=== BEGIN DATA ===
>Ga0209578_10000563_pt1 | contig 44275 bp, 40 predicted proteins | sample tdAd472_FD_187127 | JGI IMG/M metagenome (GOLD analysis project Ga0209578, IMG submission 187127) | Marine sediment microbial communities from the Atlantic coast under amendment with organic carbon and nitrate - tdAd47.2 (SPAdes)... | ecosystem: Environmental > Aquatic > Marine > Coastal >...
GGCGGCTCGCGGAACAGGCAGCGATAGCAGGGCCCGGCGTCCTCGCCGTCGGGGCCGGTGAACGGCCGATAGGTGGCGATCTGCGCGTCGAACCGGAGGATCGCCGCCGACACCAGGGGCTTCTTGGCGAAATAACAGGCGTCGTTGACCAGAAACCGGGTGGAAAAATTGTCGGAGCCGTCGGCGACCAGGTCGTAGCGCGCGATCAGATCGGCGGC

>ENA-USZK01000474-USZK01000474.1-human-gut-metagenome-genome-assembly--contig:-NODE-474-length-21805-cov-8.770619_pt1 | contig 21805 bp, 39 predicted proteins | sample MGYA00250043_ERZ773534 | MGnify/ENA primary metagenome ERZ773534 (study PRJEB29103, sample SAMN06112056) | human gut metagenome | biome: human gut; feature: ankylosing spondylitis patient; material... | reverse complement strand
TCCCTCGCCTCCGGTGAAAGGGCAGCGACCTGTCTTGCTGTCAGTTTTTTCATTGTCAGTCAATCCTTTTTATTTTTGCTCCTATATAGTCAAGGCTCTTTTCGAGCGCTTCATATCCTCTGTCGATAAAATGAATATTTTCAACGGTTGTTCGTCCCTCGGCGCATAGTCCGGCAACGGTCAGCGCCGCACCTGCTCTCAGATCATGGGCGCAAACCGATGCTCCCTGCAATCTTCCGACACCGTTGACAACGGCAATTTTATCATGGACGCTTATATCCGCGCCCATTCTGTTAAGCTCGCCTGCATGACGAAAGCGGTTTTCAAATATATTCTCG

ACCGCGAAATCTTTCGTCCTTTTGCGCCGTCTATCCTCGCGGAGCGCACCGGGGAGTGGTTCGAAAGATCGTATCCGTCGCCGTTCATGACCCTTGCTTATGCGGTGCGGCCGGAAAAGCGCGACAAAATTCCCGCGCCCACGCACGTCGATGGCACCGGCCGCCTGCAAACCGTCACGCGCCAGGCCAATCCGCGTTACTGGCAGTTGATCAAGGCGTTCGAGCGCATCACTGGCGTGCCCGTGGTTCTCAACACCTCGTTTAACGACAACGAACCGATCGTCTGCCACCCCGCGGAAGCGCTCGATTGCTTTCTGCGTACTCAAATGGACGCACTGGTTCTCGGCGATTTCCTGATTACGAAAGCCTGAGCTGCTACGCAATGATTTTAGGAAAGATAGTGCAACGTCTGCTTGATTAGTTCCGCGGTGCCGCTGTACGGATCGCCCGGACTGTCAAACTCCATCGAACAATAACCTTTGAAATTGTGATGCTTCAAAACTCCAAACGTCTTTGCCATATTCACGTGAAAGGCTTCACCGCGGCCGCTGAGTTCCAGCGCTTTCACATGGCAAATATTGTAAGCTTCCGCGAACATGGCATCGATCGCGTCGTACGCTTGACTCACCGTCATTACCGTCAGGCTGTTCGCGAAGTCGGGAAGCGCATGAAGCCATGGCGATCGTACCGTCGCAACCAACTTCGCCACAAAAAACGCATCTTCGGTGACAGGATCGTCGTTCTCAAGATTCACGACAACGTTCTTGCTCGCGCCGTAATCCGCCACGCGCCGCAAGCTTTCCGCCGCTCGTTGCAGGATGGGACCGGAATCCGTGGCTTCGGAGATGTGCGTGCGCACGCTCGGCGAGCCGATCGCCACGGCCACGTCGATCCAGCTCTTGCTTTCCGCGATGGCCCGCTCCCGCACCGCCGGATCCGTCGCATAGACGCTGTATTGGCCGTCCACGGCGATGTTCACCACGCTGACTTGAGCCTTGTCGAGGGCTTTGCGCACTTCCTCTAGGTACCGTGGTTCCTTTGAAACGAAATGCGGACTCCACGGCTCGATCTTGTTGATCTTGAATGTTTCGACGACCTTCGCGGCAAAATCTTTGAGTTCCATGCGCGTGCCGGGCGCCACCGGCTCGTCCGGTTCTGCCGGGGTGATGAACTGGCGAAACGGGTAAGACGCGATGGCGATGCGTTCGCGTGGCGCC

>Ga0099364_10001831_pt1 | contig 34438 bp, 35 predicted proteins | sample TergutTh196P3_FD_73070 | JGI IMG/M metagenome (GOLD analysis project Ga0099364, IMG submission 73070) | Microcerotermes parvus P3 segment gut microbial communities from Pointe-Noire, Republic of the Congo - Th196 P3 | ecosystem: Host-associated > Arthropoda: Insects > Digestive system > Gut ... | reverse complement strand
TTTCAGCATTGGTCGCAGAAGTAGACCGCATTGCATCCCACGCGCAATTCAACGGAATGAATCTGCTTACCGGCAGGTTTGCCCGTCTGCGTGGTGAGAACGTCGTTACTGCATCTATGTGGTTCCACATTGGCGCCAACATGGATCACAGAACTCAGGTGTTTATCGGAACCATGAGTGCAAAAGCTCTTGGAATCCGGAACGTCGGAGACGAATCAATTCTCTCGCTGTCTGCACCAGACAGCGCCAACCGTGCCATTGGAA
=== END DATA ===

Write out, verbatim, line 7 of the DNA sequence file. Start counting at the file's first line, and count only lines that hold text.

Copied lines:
TTTCAGCATTGGTCGCAGAAGTAGACCGCATTGCATCCCACGCGCAATTCAACGGAATGAATCTGCTTACCGGCAGGTTTGCCCGTCTGCGTGGTGAGAACGTCGTTACTGCATCTATGTGGTTCCACATTGGCGCCAACATGGATCACAGAACTCAGGTGTTTATCGGAACCATGAGTGCAAAAGCTCTTGGAATCCGGAACGTCGGAGACGAATCAATTCTCTCGCTGTCTGCACCAGACAGCGCCAACCGTGCCATTGGAA